Saturday, August 6, 2011

Carousels and Cotton Candy

And the seasons, they go round and round,/ And the painted ponies go up and down./ We're captive on the carousel of time

~ Joni Mitchell

Today, I saw a girl with a cone of cotton candy that was twice as big as her head. She and I shared a smile as we both delighted in the soft airy mound rising from her hand. I enjoy the way cotton candy looks more than the way it tastes; I appreciated the chance to take in the view.

I'd driven up to Tilden Park in Berkeley with a friend and we ended up at the carousel. Sitting on a bench having a soda, I recalled to my friend that when I was eighteen I had an idea about getting married on a carousel. Later, we discovered that on the other side of the carousel, caterers were setting up a wedding reception and towards the later afternoon, we'd see the bridesmaids and groomsmen make their way up the hill.

I like the innocence of the carousel, though of course, I can't deny the dark side of carnivals or the use of carousels in films, such as near the closing of Hitchcock's "Strangers on a Train." But today, in the context of a strikingly gorgeous regional park in the Berkeley Hills, the feeling of the day was one of lightness. I stood, with my ticket in hand, waiting for the ride to slow and making a careful choice of the animal I wanted to ride. I ended up choosing a rooster and my friend rode the frog by my side. We were the only two adults actually on animals on the ride--the others stood by the sides of their children, holding them up.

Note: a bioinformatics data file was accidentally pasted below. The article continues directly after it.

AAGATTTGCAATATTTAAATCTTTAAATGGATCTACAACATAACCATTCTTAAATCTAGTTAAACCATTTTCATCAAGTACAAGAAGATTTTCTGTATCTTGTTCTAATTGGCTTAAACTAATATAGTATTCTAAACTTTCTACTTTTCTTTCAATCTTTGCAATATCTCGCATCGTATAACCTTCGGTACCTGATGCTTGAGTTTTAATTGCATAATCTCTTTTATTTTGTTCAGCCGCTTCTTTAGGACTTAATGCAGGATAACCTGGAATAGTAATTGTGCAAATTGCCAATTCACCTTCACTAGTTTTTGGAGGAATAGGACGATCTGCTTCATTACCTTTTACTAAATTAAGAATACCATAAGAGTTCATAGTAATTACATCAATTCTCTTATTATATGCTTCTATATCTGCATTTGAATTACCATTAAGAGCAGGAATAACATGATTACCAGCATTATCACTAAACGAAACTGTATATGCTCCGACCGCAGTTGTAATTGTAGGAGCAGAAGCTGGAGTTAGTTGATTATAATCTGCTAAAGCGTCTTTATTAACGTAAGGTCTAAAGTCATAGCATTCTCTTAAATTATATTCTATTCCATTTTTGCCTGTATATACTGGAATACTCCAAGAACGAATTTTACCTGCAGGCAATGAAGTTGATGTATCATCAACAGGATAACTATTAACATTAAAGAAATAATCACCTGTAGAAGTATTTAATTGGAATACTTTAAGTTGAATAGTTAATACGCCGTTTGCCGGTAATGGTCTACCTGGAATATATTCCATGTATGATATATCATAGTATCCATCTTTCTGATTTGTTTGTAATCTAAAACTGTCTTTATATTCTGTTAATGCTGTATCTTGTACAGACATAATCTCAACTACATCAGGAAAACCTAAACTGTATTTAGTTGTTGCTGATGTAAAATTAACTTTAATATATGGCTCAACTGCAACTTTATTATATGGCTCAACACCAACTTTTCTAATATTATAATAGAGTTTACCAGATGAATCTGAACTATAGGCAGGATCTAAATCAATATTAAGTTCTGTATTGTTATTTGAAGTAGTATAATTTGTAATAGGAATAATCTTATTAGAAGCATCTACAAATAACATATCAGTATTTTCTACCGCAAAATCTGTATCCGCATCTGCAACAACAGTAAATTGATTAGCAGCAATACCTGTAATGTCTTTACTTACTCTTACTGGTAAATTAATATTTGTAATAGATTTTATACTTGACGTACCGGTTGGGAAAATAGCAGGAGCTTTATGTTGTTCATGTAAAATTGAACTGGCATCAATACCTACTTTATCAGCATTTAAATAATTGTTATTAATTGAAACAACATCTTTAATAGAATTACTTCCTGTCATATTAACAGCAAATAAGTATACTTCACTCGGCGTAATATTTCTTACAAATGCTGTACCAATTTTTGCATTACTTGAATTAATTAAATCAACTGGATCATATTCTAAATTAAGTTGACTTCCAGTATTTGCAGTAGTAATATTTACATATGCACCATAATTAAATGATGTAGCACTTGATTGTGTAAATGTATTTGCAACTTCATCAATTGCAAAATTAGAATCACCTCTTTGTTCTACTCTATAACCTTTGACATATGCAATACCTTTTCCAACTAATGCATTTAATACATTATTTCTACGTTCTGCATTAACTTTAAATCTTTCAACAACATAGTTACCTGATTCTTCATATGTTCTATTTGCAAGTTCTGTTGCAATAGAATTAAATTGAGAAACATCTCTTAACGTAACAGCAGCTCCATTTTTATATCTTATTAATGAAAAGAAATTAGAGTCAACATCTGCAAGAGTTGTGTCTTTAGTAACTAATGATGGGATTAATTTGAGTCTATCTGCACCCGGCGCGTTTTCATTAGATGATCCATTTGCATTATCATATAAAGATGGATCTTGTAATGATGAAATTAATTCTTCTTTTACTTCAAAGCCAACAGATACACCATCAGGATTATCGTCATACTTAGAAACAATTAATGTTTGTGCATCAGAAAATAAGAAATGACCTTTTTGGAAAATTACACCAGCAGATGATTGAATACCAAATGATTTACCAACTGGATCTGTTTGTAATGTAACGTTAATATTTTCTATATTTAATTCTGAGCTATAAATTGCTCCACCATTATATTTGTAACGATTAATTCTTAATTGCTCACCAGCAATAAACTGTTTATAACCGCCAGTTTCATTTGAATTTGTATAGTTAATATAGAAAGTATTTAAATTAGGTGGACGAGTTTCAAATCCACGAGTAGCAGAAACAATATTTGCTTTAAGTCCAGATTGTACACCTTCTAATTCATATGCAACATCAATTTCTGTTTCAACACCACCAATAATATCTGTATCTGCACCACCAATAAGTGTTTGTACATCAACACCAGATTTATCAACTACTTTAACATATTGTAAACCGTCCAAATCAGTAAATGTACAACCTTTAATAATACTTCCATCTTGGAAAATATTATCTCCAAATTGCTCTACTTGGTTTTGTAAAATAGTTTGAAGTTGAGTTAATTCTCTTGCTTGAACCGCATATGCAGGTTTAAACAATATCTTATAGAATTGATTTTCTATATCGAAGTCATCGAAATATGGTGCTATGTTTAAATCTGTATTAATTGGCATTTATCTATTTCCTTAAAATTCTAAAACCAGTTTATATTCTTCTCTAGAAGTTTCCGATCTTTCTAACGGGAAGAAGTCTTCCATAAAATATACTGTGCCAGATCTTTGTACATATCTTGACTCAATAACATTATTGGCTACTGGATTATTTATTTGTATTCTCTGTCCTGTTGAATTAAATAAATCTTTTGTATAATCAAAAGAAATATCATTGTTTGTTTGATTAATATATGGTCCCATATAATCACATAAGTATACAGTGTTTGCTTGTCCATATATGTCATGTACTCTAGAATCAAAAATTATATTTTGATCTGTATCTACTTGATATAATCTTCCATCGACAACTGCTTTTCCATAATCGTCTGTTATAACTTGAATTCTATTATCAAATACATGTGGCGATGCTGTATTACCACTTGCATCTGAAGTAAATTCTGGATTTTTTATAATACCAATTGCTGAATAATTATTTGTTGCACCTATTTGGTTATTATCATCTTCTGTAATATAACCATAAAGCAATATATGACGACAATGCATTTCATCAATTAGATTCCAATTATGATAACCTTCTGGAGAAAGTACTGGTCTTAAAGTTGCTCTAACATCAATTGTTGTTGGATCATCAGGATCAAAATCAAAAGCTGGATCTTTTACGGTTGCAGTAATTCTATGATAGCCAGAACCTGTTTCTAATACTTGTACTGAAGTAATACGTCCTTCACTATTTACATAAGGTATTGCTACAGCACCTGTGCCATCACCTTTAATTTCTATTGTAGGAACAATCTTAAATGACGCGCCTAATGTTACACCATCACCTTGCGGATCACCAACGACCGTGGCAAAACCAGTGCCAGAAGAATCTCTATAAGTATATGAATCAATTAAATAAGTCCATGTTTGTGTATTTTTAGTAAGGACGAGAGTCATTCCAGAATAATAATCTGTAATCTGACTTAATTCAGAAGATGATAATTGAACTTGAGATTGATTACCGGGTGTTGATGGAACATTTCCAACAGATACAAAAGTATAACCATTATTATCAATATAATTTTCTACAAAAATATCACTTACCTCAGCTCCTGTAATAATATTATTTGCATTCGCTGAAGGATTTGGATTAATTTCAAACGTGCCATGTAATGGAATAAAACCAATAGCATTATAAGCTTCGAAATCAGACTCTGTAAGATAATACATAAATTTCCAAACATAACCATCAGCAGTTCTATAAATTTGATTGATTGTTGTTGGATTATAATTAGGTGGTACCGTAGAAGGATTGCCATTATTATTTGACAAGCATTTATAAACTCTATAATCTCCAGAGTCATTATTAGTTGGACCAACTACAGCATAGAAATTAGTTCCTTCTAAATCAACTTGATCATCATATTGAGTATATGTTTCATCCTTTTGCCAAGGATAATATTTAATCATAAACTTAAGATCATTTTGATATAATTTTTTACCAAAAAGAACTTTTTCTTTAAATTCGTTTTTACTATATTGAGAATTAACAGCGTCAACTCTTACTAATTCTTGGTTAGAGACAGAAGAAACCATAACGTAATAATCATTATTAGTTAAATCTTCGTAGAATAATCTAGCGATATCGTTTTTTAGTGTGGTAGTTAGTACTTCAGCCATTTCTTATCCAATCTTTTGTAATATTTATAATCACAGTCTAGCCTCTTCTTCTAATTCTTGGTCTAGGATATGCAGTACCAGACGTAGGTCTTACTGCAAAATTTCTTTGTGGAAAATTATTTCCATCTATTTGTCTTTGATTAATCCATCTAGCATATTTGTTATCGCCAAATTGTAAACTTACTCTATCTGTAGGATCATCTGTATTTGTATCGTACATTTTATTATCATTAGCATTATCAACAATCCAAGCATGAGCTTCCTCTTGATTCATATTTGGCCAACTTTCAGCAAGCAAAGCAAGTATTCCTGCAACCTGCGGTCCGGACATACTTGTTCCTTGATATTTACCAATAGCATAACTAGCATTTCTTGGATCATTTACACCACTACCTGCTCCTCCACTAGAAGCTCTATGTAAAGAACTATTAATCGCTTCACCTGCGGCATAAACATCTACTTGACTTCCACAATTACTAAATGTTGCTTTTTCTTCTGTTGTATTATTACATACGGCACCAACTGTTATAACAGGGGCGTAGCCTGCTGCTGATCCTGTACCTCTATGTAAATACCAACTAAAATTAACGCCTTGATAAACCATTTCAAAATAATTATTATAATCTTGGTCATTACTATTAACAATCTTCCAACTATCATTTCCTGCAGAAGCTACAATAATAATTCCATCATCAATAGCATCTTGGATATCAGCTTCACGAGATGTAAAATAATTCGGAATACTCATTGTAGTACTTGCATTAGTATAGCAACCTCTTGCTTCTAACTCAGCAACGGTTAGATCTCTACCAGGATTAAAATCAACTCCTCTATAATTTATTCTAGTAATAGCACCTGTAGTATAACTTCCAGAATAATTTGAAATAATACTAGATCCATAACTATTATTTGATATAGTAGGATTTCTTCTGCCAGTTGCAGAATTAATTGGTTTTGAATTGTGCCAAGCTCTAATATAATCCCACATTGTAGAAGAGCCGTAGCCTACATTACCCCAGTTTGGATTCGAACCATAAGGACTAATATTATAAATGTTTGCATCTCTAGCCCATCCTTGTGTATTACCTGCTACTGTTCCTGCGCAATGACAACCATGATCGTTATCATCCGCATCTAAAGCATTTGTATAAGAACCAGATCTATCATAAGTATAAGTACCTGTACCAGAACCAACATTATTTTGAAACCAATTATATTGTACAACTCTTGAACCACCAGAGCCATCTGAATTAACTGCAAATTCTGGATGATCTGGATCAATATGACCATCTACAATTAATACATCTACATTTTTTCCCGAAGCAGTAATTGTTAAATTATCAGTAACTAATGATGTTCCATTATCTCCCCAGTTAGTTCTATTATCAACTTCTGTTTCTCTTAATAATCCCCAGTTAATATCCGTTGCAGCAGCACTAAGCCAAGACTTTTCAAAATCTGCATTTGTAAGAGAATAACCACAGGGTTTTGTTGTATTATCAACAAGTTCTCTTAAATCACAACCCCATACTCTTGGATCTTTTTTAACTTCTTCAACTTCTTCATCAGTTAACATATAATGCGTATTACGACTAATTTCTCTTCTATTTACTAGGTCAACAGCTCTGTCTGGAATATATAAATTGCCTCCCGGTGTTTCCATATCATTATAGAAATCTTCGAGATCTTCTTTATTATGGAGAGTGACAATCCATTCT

For the past month, I've been out of town on weekends, missing the chance to go horseback riding at a colleague's house, but I've been reading about equine-assisted psychotherapy and wondering about whether it might help me through the recently re-engaged traumas of my past. It's no wonder I'm attracted to the steady predictability of the carousel animals. They stay in place, go up and down to the music, and are sturdy and heavy. They will always be right where you expect them, doing exactly what they've done--in the case of the Tilden Park Carousel--for the last 100 years.

It's going to be quite an adjustment to learn to lean on creatures less predictable than the carousel horse, to learn their patterns within the herd, and to learn to ask for what I need from them.

At some point, I'll have to stop floating atop the dreamy clouds of cotton candy and come to rest in reality, but today, I get to live in the dream, at least for the afternoon.

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